This report is the product of the United States Institute of Peace's Afghanistan Experience Project. It is based on extensive interviews conducted with American and foreign officials, soldiers, and representatives of nongovernmental organizations that worked directly with Provincial Reconstruction Teams in Afghanistan. It also reflects interviews conducted with a broad range of contacts during the author's visit to Afghanistan in June 2005. The report discusses lessons identified by those who served in Afghanistan. It is intended as a training aid for developing programs that prepare American personnel for service in peace and stability operations. Robert M. Perito, Coordinator of the Afghanistan Experience Project at the U.S. Institute of Peace, prepared this report.



 

 The 9/11 Commission Report
     Public report released on July 22, 2004

 

The National Commission on Terrorist Attacks Upon the United States (also known as the 9-11 Commission), an independent, bipartisan commission created by congressional legislation and the signature of President George W. Bush in late 2002, is chartered to prepare a full and complete account of the circumstances surrounding the September 11, 2001 terrorist attacks, including preparedness for and the immediate response to the attacks. The Commission is also mandated to provide recommendations designed to guard against future attacks. 




Legal Lessons Learned From Afghanistan and Iraq

Volume I | Major Combat Operations |
11 September 2001 – 1 May 2003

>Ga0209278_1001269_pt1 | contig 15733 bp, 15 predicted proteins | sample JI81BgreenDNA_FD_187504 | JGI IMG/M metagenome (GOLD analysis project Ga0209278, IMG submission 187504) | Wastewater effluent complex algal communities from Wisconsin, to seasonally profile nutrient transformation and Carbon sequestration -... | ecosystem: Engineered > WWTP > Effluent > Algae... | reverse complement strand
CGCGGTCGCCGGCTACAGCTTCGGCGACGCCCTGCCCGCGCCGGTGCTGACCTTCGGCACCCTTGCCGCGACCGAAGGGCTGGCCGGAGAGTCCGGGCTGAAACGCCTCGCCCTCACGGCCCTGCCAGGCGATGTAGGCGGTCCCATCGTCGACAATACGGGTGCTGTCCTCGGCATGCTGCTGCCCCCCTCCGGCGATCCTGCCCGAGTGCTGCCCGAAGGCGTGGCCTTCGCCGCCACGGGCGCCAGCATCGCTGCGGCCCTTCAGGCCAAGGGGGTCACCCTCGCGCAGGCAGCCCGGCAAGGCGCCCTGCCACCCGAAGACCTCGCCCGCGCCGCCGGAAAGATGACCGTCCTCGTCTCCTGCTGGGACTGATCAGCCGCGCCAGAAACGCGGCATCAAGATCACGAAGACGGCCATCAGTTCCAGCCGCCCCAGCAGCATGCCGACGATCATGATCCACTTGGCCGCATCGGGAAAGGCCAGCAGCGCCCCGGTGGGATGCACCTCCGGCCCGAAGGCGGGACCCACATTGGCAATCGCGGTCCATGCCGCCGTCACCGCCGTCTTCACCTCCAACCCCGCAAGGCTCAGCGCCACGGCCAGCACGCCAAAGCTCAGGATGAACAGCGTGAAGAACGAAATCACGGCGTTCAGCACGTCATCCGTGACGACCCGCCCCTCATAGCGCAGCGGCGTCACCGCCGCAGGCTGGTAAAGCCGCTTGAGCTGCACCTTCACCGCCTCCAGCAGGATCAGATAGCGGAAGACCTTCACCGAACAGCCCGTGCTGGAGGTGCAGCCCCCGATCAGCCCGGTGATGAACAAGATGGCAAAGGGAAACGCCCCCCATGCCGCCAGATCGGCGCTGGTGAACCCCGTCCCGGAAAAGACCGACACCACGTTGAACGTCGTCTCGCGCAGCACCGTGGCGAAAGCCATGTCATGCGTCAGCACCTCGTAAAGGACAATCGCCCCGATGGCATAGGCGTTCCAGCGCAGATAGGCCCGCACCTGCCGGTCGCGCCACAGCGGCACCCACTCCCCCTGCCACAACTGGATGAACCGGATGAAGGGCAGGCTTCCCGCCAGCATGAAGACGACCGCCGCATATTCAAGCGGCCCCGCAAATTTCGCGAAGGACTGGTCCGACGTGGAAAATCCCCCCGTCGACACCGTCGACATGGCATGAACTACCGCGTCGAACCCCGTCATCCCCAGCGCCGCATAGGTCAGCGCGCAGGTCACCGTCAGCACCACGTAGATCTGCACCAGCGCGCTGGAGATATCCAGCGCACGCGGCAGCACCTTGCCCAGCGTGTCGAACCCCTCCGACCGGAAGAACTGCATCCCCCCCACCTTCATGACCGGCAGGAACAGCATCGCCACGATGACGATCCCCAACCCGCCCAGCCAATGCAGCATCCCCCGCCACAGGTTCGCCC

The events of 11 September 2001 set in motion a series of U.S. military, diplomatic, and law enforcement responses that together constitute what has become known as the “Global War on Terrorism,” or GWOT.  The focus of this Publication, however, is on the legal issues surrounding the GWOT military response. More specifically, the focus is on the lessons learned by military legal personnel involved in Operations ENDURING FREEDOM (OEF) (primarily Afghanistan) and IRAQI FREEDOM (OIF) (Iraq) from 11 September 2001 to the declared end of major combat operations on 1 May 2003.




Report of the Accountability Review Boards on
the Embassy Bombings in Nairobi and Dar es Salaam on August 7, 1998

January 1999


      "Having completed an extensive review in Washington, Nairobi, and Dar es Salaam, the Boards were most disturbed at two interconnected issues: 1) the inadequacy of resources to provide security against terrorist attacks, and 2) the relative low priority accorded security concerns throughout the US government. . . ."

 

 

 

The Inman Report: Report of the Secretary of State's Advisory Panel
on Overseas Security

1985

 

In convening the Advisory Panel on Overseas Security, the Secretary of State outlined the scope and dimension of the security problems that confront the United States in continuing to do diplomatic business overseas as well as in providing adequate reciprocal protection for foreigners stationed or visiting the United States on diplomatic business. With the cooperation of a wide range of U.S. Government domestic and foreign affairs agencies, the Panel has examined the issues that relate to diplomatic security in the U.S and overseas. The report recommended a range of security improvements, including increased distance between embassies and public streets (known as "setback.") It also recommended a major building program to improve security in existing embassies, and build new embassies to replace those that could not meet security standards.